What does it mean to have a "regular" Detroit style?
It means, basically, you rap about the local stuff that's going on. This neighborhood, that neighborhood, the clothes and the fashion, and just basically give you our point of view. Talk about drugs, murder, all that type of stuff.

On your mixtape, you do a lot of rapping, but you also do a bit of singing. As an artist, how do you choose when you're going to use which method?
Man, I ain't gonna lie to you, I feel like the singing puts soul on top of the rap. I feel like the rapping's good, but the singing puts that feeling on it that makes you feel [the song] more. I don't know what it was. I be like, it's more real. I can be more real and more vulnerable when I sing. I just like the feeling more.

On My Moment, you have a song called "Testimony," where you talk about your relationship with God. Do you consider yourself a spiritual person?
Yeah, I'm spiritual. I believe in God. I pray. You know, I used to go to church, all that. I read the Bible, all that type of stuff.

Do you still go to church?
Not really. I don't believe in God [so I can] go to church, though. Like, you can have church at your house. I feel like as long as you're giving him praise, you can do it wherever. You don't have to be inside of a church to give praise to him.

On the one hand, you have a song like "Testimony," where you talk about your relationship with God. Then, on the other hand, you're talking about street stuff. How do you resolve those two things?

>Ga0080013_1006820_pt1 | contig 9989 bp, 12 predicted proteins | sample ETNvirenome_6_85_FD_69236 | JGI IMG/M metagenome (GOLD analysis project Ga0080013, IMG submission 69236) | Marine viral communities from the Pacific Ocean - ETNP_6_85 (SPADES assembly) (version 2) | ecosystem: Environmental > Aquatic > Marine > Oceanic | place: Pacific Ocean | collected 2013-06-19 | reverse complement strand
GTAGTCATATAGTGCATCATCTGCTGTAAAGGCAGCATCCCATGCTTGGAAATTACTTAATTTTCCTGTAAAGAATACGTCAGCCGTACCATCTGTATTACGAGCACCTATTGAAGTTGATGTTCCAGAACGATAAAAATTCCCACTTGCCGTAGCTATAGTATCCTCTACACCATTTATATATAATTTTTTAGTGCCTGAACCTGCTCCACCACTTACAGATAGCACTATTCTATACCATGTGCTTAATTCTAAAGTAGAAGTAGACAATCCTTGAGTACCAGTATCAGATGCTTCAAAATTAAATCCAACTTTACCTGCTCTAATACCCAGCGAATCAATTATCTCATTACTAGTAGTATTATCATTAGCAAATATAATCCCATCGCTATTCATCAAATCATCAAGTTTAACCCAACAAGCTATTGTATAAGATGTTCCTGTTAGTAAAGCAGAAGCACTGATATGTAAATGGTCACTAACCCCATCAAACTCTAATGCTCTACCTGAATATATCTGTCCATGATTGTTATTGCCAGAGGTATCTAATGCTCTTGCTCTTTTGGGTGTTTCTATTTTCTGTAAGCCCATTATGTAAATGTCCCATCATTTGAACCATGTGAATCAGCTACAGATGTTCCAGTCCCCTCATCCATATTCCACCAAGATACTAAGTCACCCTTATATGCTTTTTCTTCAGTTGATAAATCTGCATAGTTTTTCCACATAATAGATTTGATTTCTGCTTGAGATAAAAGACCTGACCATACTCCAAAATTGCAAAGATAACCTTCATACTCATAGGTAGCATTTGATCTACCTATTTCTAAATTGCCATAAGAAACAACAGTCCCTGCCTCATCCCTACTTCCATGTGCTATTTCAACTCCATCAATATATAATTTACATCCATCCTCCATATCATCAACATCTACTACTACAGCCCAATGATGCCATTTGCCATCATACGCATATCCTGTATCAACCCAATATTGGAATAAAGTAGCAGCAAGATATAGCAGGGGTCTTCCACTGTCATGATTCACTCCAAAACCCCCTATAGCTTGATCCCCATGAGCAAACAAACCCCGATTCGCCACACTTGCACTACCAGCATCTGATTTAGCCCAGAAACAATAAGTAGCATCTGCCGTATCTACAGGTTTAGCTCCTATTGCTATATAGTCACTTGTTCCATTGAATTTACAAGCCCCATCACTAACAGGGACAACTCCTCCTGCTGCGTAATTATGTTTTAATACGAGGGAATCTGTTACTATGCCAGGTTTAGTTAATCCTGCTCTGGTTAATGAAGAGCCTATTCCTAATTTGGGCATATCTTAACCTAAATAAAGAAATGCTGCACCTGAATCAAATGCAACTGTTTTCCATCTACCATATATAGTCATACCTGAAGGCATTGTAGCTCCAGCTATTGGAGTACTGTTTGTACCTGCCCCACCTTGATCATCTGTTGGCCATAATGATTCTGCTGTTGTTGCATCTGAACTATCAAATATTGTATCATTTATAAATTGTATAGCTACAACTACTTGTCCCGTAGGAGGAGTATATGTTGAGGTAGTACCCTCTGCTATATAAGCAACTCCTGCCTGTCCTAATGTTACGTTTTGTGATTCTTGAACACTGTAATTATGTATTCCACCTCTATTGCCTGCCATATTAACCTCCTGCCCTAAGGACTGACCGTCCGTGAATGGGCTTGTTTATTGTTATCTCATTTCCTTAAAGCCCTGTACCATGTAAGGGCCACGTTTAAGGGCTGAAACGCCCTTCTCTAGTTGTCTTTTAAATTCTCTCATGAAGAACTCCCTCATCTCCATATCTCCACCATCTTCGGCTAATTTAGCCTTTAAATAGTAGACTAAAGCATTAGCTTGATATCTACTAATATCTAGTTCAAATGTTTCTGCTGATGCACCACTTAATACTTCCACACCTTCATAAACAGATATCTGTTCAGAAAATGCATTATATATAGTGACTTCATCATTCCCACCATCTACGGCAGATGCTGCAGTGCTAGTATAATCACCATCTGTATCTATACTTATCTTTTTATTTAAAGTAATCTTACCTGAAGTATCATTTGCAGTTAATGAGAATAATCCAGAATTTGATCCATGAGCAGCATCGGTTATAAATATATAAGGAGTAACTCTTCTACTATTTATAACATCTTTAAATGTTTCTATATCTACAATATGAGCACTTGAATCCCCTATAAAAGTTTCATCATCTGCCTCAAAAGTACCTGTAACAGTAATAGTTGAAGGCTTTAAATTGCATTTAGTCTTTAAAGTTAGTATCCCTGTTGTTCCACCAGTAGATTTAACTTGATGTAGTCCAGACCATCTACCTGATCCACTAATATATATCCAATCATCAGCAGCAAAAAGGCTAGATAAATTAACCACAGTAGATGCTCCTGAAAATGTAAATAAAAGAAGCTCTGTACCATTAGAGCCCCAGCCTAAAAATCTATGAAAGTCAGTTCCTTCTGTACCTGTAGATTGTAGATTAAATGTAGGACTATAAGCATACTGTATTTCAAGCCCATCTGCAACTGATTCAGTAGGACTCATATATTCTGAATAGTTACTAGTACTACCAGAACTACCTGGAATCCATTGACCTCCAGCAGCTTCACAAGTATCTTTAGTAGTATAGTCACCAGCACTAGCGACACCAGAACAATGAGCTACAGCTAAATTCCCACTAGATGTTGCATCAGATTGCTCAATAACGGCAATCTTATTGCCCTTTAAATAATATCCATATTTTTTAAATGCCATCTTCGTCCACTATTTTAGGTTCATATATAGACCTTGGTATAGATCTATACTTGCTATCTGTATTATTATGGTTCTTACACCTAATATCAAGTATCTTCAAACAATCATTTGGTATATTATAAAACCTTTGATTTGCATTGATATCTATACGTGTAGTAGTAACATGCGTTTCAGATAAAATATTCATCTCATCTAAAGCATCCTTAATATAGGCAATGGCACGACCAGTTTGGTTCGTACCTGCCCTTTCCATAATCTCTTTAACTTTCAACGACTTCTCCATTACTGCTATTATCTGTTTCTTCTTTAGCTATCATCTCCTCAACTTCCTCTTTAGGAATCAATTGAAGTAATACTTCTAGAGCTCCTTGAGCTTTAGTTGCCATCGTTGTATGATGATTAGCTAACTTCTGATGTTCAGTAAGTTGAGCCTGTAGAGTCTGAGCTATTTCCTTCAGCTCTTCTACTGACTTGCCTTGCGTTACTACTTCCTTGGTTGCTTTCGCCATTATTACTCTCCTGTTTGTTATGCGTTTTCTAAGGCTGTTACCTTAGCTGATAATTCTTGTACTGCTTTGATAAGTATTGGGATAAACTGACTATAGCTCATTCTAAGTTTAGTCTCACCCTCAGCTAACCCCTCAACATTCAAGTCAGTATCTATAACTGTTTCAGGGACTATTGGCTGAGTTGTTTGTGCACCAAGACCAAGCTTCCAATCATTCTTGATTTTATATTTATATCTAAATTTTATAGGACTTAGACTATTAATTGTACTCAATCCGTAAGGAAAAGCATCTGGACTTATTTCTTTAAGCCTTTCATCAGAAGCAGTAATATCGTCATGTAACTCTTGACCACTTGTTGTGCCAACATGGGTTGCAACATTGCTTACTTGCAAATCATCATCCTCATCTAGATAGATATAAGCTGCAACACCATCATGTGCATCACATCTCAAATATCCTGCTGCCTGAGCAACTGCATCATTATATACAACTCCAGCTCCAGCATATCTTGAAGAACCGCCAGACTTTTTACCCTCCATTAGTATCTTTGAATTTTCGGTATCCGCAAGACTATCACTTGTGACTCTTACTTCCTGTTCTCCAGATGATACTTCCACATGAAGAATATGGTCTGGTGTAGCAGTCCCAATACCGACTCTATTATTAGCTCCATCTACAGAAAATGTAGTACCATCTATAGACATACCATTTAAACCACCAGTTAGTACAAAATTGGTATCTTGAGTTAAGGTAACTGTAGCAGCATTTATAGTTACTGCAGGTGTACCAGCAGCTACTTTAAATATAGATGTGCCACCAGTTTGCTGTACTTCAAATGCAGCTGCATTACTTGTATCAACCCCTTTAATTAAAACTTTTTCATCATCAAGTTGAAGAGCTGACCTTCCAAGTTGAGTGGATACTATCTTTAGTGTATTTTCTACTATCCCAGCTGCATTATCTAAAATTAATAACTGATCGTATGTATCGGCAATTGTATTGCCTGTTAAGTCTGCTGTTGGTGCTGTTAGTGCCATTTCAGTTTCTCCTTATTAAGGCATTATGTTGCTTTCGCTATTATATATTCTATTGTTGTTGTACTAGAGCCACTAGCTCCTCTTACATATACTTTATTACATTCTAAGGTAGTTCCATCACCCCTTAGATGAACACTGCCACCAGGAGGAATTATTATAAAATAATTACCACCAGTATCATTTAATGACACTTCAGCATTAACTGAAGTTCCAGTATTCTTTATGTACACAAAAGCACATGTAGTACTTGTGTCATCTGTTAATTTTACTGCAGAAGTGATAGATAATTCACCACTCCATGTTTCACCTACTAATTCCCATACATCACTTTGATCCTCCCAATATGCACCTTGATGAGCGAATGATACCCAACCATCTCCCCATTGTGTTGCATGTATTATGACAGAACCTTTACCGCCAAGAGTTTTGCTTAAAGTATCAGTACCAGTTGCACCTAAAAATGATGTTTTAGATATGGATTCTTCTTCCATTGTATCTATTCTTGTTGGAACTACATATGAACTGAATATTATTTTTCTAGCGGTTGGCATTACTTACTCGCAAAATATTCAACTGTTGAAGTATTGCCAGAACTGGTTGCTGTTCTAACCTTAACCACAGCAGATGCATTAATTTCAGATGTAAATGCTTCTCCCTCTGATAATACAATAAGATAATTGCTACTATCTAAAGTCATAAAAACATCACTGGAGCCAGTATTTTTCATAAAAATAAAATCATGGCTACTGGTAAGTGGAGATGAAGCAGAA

Because at the end of the day, the street stuff is my life, and the testimony is what I feel. I still believe in God. But the hand that I was dealt in my life, that's just what that is. Yeah, I believe in God, but as I was saying in "Testimony," that side is true. But at the same time, it still what it is. It's how I was raised. It's who I am.

Do you feel like you can get closer to God if you get out of the street life? Or do you have to strike a balance between being spiritual and being in the streets?
I feel like [I carry God with me] regardless, because if what I was doing was terrible or really horrible, then I would have never been born. And if what I was doing wasn't really supposed to happen, I would have never made it. So I never question what He got going on. I was in the streets and [now] I'm doing my music. I don't really have a lot of time to do this or that. But I'm not going to question it, though, because at the end of the day, it's His will.

What can you say about the track "Day Ones."
"Day Ones," that's a song I wrote with a heavy heart because it was, like, everything in it was true. I lost a lot of people: family, parents. So I really wanted to dedicate that song to them. I wished that they was here. I wrote it when I was locked up, but when I was locked up I knew that I was going to be something, and whatever I was going to do, they wouldn't get to be any part of it.

Which books did you read while you were in prison?
I read a lot of Louis L'amour Western books. I read Rich Dad, Poor Dad, all of them. I read The Art of War. What else did I read? … I read a lot of black novels, too. I read a lot of Five Percenter books.

It's interesting that you read Five Percent Nation books. Is that a religion that you're studying closely?
Naw, I ain't study it. But I read what they got to say. It's not something that I considered converting to, but I definitely appreciate what they had to say, though.

You attended Michigan State University before you got locked up. Are you planning to go back to college?|
I ain't going back to school before I'm ready to focus 100% on school, because that's where I messed up the first time with my mind, and got into that situation. I want to go back to school, but right now, I don't need it.